Piston pumps are reciprocating pumps consisting of a power end and a liquid end. The power end of the pump takes the driver power and converts the rotary motion to reciprocating motion. The driver can be a motor, an engine, or a turbine, whose output must then be converted by means of crankshafts, connecting rods, and crossheads, to reciprocating motion. An alternative, older design called direct-acting has a steam cylinder for the power end, with inlet and outlet valves to allow steam to directly drive the liquid end piston.
The liquid end of a reciprocating piston pump consists of a chamber having liquid inlet and outlet ports, with most designs having check valves in both the inlet and outlet ports. When the reciprocating piston strokes in one direction, the inlet check valve opens (while the outlet check valve remains closed), directing liquid into the liquid end of the pump. When the piston strokes in the opposite direction, the inlet check valve closes and the outlet check valve opens, allowing liquid to move into the discharge port and out into the system.
Piston pumps have the pistons operating inside cylinders, with the sealing taking place by means of elastomeric packing or O-rings on the outside of the piston. Alternatively, the piston itself may be made of an elastomer with an interference fit. Piston pumps can be single-acting or double-acting, although most are double-acting. With a double-acting piston pump, liquid is discharged during both the forward and return motions of the piston (requiring four check valves for each piston). A single-acting piston pump has liquid discharging only during the forward stroke of the piston. Double acting designs are generally associated with slower speeds and medium pressures, while single-acting designs are more generally associated with higher speeds and higher pressures.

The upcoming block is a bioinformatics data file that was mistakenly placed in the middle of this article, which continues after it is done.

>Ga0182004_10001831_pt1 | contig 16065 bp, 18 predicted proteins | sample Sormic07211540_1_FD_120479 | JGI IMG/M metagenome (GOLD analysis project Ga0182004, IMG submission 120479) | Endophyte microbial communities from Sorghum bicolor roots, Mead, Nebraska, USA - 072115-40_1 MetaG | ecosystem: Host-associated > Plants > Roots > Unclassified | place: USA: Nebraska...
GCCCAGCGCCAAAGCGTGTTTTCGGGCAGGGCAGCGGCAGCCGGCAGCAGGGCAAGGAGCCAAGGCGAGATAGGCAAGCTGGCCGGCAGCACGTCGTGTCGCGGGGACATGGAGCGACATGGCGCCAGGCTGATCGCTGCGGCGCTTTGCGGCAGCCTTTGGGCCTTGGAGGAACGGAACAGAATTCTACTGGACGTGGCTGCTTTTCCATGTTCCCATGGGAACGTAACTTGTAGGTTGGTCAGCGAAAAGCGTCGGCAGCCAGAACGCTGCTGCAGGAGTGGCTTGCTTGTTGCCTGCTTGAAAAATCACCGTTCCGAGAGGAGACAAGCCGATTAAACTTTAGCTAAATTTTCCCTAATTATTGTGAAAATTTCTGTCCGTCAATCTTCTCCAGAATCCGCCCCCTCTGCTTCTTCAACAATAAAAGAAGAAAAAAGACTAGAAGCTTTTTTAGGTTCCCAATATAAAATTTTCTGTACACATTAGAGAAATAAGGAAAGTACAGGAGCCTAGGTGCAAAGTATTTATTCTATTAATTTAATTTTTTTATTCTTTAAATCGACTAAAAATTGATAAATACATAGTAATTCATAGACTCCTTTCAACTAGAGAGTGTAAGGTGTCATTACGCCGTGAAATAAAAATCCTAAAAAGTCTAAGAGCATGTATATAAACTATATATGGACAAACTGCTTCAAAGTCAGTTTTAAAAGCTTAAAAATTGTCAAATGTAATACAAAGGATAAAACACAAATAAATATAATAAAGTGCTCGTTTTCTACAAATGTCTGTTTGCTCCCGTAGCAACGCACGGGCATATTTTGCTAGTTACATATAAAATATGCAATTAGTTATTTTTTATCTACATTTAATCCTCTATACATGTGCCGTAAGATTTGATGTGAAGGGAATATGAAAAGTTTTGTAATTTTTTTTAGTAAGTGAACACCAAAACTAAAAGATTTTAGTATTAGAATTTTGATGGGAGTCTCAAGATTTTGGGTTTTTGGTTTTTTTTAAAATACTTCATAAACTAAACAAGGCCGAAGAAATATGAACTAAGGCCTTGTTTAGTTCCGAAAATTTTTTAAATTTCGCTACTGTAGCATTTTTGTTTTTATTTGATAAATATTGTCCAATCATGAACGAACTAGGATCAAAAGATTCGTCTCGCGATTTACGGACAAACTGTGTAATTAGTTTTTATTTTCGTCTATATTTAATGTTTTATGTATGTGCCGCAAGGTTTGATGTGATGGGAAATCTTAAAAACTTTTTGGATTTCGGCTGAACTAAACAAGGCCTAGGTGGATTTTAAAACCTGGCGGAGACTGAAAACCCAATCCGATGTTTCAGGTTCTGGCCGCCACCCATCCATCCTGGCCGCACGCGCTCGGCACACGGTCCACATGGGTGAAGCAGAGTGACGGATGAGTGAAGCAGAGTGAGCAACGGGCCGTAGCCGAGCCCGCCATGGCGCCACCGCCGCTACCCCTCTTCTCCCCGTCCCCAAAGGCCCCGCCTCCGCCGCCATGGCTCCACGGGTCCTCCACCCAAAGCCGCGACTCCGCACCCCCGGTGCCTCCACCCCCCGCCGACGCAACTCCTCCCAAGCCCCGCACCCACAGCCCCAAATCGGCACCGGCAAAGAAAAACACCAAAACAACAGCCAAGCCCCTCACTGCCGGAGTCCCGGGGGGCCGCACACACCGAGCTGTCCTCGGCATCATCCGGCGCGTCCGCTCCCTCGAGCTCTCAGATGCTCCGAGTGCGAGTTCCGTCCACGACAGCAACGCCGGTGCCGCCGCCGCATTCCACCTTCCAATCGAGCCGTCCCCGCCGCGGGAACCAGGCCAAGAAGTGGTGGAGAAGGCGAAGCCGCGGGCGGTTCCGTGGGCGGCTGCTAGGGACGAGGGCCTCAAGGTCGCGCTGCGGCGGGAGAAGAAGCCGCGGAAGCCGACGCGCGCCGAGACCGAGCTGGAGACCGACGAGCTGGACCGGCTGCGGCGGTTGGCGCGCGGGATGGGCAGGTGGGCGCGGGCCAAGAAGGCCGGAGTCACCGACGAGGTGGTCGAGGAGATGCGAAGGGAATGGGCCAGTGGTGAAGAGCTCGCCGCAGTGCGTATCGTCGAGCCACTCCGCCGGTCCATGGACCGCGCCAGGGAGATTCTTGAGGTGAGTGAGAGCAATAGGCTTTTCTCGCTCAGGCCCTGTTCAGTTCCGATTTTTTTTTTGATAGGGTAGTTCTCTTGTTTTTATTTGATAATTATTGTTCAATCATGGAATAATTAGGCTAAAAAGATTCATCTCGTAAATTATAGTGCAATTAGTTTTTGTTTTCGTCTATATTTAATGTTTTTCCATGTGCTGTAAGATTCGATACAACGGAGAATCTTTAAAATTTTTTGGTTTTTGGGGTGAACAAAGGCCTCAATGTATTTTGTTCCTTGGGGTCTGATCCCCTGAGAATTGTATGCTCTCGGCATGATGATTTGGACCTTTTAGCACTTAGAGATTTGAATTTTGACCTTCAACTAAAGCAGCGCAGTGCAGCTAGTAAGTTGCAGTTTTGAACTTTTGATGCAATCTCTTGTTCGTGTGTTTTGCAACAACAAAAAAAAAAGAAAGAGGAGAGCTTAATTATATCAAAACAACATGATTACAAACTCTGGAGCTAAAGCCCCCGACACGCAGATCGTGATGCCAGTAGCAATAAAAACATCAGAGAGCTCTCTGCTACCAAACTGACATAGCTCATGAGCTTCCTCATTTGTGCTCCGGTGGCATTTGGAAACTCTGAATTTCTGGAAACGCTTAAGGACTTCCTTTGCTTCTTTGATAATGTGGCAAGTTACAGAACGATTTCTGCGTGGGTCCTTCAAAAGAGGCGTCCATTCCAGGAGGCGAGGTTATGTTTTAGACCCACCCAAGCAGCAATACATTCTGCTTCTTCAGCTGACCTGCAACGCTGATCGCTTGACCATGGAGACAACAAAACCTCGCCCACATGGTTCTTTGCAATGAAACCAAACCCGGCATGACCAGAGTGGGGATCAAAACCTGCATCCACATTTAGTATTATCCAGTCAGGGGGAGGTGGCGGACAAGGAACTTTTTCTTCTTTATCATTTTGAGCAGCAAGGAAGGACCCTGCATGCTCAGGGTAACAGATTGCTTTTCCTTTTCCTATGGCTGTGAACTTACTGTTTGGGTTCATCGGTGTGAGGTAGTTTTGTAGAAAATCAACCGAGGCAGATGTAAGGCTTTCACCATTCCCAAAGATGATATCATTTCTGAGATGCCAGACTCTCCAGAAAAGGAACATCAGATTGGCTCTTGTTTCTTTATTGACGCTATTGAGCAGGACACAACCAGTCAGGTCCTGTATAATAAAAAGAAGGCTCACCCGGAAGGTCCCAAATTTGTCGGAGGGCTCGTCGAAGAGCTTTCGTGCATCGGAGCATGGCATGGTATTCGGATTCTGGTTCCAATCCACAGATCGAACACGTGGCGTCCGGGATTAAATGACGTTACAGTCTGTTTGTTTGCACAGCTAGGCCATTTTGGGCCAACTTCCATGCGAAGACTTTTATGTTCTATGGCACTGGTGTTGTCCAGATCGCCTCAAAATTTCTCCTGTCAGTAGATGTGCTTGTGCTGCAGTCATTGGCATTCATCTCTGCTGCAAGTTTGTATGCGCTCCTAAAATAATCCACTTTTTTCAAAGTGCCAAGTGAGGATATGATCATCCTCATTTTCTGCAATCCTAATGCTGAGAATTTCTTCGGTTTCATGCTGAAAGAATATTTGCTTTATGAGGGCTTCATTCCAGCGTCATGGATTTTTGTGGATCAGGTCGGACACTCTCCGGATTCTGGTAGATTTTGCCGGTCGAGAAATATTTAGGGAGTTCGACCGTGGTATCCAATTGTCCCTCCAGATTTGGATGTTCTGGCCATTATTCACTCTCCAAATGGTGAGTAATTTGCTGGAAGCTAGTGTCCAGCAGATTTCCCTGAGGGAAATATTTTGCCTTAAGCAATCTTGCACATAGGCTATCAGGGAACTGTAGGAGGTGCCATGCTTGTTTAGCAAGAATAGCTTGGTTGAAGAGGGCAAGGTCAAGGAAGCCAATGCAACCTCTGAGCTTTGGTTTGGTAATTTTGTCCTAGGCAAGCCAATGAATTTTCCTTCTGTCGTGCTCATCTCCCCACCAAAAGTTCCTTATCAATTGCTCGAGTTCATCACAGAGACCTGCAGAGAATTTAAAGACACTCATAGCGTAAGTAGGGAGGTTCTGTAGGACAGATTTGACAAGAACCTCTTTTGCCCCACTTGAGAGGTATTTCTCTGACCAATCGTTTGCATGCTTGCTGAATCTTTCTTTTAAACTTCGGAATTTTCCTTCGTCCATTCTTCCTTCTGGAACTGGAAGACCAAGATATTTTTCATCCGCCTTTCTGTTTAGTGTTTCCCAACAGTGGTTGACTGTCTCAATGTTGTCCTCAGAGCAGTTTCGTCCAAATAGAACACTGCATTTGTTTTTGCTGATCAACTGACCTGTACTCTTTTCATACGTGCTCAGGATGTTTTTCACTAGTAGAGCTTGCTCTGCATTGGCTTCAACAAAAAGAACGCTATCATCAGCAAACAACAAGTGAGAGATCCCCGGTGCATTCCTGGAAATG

Note that high inlet pressures are a very important consideration in the selection of a piston pump. Double-acting piston pumps are quite a bit more efficient than single-acting pumps when the inlet pressures are quite high. Double-acting piston pumps directly utilize the inlet pressure to reduce the power end load. Also, high inlet pressures can affect the selection of a prime mover. Double-acting piston pumps can use the pressure differential in the calculation of the horsepower requirement, whereas single-acting pumps can only use a fraction of the inlet pressure to offset discharge pressure.